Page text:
The momentum behind sustainable investment - however one defines it - appears to be as strong as ever. The Singapore-based lender aims to hit the $25 billion AuM market by the middle of the decade.
Singapore-based Oversea-Chinese Banking Corporation wants to manage more than $25 billion in sustainable finance by 2025 after beating its initial $10 billion target earlier this year – a sign of how environment-based investing remains a hot area.
The $10 billion AuM figure, achieved in the first quarter, was recorded two years ahead of schedule, the lender said, according to a report by The Straits Times. OCBC is the parent of Bank of Singapore.
Environmental, social and governance-themed (ESG) investing, and its “cousin” of impact investing have been strong growth areas over recent years, driven by a desire to use financial muscle to achieve goals such as cutting carbon emissions, improving clean water supplies, making companies more open and helping reduce crime and poverty. However, delivering accurate and meaningful data to clients on how ESG adds value to portfolios and brings about change, has been demanding. One worry at times has been so-called "greenwashing" - firms broadcasting their ESG credentials without necessarily delivering concrete results.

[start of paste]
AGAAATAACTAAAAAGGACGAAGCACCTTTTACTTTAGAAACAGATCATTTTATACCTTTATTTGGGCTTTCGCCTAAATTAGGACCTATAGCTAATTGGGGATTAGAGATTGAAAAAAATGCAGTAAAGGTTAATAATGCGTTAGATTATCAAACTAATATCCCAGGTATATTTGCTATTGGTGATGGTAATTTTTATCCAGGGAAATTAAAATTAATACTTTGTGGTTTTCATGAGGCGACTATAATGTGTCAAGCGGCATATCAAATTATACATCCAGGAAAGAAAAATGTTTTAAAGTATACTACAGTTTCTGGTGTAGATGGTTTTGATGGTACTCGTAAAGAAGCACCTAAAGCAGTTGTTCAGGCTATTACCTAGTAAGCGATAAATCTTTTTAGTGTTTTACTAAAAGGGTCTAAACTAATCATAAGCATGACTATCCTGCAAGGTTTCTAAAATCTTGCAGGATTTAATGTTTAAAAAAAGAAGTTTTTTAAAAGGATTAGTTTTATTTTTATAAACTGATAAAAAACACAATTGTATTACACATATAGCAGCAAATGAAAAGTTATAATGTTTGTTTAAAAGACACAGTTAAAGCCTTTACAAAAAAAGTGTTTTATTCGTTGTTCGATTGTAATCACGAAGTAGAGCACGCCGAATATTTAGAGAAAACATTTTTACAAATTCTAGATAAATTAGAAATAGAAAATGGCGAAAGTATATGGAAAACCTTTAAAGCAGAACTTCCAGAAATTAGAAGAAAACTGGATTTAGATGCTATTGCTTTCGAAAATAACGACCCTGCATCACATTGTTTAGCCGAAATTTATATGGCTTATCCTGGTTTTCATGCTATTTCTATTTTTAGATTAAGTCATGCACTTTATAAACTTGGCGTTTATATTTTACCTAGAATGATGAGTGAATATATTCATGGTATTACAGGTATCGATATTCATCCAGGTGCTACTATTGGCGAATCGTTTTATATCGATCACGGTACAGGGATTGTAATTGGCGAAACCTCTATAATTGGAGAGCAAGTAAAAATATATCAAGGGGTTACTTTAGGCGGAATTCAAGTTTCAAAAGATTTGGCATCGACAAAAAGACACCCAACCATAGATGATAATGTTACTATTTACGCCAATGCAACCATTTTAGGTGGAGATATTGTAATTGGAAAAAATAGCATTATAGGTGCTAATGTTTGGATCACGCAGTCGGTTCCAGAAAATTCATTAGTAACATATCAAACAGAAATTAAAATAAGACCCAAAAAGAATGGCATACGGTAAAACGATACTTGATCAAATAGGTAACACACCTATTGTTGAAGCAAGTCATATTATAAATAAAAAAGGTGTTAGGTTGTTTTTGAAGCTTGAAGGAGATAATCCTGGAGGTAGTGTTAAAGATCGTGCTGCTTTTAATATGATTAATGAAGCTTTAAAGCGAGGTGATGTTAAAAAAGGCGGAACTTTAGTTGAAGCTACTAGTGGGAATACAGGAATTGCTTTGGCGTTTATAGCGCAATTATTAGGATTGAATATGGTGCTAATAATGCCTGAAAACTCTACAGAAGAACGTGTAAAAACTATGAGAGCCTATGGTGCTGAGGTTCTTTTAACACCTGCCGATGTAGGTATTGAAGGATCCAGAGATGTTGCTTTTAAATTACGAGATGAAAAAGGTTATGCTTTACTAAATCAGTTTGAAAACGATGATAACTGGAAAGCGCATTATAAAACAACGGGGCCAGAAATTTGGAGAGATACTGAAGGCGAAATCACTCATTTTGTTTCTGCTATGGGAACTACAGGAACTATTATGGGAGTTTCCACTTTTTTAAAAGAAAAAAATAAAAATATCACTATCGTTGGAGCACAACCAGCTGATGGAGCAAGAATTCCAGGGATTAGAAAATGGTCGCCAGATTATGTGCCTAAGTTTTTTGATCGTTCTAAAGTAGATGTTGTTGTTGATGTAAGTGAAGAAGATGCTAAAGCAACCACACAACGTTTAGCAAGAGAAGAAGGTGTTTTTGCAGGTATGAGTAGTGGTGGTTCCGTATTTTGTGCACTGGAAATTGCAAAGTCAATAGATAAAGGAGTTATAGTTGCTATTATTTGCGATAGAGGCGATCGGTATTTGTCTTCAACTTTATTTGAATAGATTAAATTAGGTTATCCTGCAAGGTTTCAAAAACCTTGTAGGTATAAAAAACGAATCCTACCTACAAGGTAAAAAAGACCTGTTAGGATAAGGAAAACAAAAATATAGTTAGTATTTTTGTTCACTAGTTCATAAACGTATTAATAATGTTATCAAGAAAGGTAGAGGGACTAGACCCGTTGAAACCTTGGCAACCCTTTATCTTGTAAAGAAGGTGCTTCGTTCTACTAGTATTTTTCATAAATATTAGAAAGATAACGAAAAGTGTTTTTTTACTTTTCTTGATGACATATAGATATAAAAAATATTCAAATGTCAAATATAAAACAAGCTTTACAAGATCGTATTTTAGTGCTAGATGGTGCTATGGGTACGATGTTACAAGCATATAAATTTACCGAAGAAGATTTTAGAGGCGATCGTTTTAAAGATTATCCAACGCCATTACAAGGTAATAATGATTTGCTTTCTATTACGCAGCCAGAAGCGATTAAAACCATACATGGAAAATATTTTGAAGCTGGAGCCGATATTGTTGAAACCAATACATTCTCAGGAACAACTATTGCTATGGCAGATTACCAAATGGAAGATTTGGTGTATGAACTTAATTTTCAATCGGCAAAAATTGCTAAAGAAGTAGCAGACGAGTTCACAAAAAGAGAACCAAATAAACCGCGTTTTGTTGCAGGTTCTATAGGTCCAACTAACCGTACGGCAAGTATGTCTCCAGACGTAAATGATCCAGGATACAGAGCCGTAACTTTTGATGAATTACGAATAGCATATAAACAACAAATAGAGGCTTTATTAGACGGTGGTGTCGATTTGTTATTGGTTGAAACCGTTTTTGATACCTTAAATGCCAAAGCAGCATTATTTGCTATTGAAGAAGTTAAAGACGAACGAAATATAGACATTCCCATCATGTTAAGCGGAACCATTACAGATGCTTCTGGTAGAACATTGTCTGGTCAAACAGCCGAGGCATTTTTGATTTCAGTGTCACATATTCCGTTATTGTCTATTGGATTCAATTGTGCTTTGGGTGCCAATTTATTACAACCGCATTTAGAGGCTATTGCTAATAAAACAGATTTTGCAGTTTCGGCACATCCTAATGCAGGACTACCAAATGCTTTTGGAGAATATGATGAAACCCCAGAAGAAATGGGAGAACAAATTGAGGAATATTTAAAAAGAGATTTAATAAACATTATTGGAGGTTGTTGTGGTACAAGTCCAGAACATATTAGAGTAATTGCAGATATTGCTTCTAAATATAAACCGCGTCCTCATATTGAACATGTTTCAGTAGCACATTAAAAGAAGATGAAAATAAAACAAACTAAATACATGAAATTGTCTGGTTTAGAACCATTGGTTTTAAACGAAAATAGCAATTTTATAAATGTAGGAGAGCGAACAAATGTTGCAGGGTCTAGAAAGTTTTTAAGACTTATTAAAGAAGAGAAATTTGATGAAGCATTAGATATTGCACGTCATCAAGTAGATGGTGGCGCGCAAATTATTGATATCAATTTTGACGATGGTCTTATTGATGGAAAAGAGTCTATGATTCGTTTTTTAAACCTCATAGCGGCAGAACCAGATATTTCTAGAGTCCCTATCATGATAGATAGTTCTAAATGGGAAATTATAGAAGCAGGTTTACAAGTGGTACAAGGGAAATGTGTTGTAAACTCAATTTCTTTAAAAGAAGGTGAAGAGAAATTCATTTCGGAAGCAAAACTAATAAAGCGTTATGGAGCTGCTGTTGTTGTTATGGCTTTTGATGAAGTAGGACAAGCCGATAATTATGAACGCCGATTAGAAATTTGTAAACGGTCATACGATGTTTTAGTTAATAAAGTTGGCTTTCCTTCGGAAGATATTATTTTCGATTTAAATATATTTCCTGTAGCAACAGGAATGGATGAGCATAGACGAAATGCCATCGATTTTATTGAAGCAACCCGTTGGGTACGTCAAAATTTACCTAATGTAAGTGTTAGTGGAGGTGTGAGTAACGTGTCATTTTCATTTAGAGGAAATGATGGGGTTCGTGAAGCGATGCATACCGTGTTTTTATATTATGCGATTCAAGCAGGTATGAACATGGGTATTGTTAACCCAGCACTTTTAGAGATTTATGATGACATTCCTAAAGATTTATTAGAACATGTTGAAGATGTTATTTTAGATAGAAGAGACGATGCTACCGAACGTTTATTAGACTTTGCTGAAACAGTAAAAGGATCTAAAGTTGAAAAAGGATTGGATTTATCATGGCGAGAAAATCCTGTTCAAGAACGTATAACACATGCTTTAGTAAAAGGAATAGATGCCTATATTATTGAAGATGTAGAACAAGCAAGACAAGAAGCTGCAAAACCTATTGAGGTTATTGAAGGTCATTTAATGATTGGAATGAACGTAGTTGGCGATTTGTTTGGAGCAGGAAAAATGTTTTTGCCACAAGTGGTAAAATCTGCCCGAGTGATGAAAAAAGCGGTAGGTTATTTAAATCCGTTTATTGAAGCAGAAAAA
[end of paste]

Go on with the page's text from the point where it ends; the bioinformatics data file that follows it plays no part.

“The bank has seen a significant increase in the demand for sustainable financing in recent years due to better awareness and heightened efforts to combat climate change,” OCBC was quoted as saying.
A number of banks in Singapore and elsewhere, for example, have launched “Green bonds” – loans that finance environmentally-driven projects. United Overseas Bank and fellow Singaporean bank DBS have broadcast their work in this field (see here and here). Another recent player is Ping An of China Asset Management (Hong Kong), and one more is HSBC.
The report said that last year OCBC had seen a strong demand for green and sustainability-related borrowing. It participated in over 20 such loans, acting as sustainability advisor or coordinator for more than 10 of them. Last April, the bank said it would not finance new coal-fired power plants any longer.